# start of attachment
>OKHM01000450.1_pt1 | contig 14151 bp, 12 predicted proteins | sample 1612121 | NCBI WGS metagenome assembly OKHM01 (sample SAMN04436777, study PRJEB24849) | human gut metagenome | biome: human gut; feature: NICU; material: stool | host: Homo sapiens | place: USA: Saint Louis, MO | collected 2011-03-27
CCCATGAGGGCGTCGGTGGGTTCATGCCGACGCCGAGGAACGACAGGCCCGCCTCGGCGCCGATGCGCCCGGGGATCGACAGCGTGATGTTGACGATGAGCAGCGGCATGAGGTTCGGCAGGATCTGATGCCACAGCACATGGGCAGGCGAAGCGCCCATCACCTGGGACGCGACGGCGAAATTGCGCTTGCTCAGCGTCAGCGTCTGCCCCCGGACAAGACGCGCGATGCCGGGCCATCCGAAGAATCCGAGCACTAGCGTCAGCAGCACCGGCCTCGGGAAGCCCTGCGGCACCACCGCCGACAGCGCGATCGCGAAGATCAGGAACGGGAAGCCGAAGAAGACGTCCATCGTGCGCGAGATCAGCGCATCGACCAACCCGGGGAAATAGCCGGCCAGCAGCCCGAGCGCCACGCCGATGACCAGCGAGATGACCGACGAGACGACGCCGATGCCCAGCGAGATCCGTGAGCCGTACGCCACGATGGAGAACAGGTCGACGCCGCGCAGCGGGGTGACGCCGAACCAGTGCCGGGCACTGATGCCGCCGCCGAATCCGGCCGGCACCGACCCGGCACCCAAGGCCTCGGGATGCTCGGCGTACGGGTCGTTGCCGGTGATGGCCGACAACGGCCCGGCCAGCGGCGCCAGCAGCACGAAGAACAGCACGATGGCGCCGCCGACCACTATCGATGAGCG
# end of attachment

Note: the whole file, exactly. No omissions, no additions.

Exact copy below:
>OKHM01000450.1_pt1 | contig 14151 bp, 12 predicted proteins | sample 1612121 | NCBI WGS metagenome assembly OKHM01 (sample SAMN04436777, study PRJEB24849) | human gut metagenome | biome: human gut; feature: NICU; material: stool | host: Homo sapiens | place: USA: Saint Louis, MO | collected 2011-03-27
CCCATGAGGGCGTCGGTGGGTTCATGCCGACGCCGAGGAACGACAGGCCCGCCTCGGCGCCGATGCGCCCGGGGATCGACAGCGTGATGTTGACGATGAGCAGCGGCATGAGGTTCGGCAGGATCTGATGCCACAGCACATGGGCAGGCGAAGCGCCCATCACCTGGGACGCGACGGCGAAATTGCGCTTGCTCAGCGTCAGCGTCTGCCCCCGGACAAGACGCGCGATGCCGGGCCATCCGAAGAATCCGAGCACTAGCGTCAGCAGCACCGGCCTCGGGAAGCCCTGCGGCACCACCGCCGACAGCGCGATCGCGAAGATCAGGAACGGGAAGCCGAAGAAGACGTCCATCGTGCGCGAGATCAGCGCATCGACCAACCCGGGGAAATAGCCGGCCAGCAGCCCGAGCGCCACGCCGATGACCAGCGAGATGACCGACGAGACGACGCCGATGCCCAGCGAGATCCGTGAGCCGTACGCCACGATGGAGAACAGGTCGACGCCGCGCAGCGGGGTGACGCCGAACCAGTGCCGGGCACTGATGCCGCCGCCGAATCCGGCCGGCACCGACCCGGCACCCAAGGCCTCGGGATGCTCGGCGTACGGGTCGTTGCCGGTGATGGCCGACAACGGCCCGGCCAGCGGCGCCAGCAGCACGAAGAACAGCACGATGGCGCCGCCGACCACTATCGATGAGCG